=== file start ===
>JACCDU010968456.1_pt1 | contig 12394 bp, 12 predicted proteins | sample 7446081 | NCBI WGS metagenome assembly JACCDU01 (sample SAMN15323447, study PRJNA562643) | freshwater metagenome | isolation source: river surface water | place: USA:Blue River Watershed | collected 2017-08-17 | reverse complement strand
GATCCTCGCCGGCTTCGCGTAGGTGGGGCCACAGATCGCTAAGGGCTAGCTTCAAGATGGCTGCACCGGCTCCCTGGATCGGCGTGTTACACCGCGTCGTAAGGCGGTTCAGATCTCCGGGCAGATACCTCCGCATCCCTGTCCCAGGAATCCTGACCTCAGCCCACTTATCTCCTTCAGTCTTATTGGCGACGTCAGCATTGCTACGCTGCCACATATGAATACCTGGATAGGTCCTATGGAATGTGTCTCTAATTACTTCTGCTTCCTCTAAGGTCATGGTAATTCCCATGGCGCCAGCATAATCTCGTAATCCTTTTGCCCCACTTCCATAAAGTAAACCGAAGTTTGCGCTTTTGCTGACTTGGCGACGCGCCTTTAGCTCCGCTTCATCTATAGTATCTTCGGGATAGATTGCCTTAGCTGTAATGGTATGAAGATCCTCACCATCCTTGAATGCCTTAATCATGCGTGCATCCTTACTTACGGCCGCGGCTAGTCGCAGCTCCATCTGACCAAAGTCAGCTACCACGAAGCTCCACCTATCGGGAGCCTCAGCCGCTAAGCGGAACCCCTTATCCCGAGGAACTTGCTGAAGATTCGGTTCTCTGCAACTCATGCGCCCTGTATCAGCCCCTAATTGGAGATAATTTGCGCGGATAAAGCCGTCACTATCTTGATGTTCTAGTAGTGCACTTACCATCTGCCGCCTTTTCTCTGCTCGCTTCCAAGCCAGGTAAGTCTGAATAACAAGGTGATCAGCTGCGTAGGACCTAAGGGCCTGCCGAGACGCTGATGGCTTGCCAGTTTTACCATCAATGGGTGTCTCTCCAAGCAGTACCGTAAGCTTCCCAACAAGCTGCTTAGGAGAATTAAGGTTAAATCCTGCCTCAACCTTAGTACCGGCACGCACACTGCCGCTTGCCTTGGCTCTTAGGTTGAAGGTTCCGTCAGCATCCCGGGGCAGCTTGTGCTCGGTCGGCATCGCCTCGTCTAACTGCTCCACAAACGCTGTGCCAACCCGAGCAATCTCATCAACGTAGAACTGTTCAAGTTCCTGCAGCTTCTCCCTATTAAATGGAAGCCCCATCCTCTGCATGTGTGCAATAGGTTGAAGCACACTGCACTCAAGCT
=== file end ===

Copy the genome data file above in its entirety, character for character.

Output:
>JACCDU010968456.1_pt1 | contig 12394 bp, 12 predicted proteins | sample 7446081 | NCBI WGS metagenome assembly JACCDU01 (sample SAMN15323447, study PRJNA562643) | freshwater metagenome | isolation source: river surface water | place: USA:Blue River Watershed | collected 2017-08-17 | reverse complement strand
GATCCTCGCCGGCTTCGCGTAGGTGGGGCCACAGATCGCTAAGGGCTAGCTTCAAGATGGCTGCACCGGCTCCCTGGATCGGCGTGTTACACCGCGTCGTAAGGCGGTTCAGATCTCCGGGCAGATACCTCCGCATCCCTGTCCCAGGAATCCTGACCTCAGCCCACTTATCTCCTTCAGTCTTATTGGCGACGTCAGCATTGCTACGCTGCCACATATGAATACCTGGATAGGTCCTATGGAATGTGTCTCTAATTACTTCTGCTTCCTCTAAGGTCATGGTAATTCCCATGGCGCCAGCATAATCTCGTAATCCTTTTGCCCCACTTCCATAAAGTAAACCGAAGTTTGCGCTTTTGCTGACTTGGCGACGCGCCTTTAGCTCCGCTTCATCTATAGTATCTTCGGGATAGATTGCCTTAGCTGTAATGGTATGAAGATCCTCACCATCCTTGAATGCCTTAATCATGCGTGCATCCTTACTTACGGCCGCGGCTAGTCGCAGCTCCATCTGACCAAAGTCAGCTACCACGAAGCTCCACCTATCGGGAGCCTCAGCCGCTAAGCGGAACCCCTTATCCCGAGGAACTTGCTGAAGATTCGGTTCTCTGCAACTCATGCGCCCTGTATCAGCCCCTAATTGGAGATAATTTGCGCGGATAAAGCCGTCACTATCTTGATGTTCTAGTAGTGCACTTACCATCTGCCGCCTTTTCTCTGCTCGCTTCCAAGCCAGGTAAGTCTGAATAACAAGGTGATCAGCTGCGTAGGACCTAAGGGCCTGCCGAGACGCTGATGGCTTGCCAGTTTTACCATCAATGGGTGTCTCTCCAAGCAGTACCGTAAGCTTCCCAACAAGCTGCTTAGGAGAATTAAGGTTAAATCCTGCCTCAACCTTAGTACCGGCACGCACACTGCCGCTTGCCTTGGCTCTTAGGTTGAAGGTTCCGTCAGCATCCCGGGGCAGCTTGTGCTCGGTCGGCATCGCCTCGTCTAACTGCTCCACAAACGCTGTGCCAACCCGAGCAATCTCATCAACGTAGAACTGTTCAAGTTCCTGCAGCTTCTCCCTATTAAATGGAAGCCCCATCCTCTGCATGTGTGCAATAGGTTGAAGCACACTGCACTCAAGCT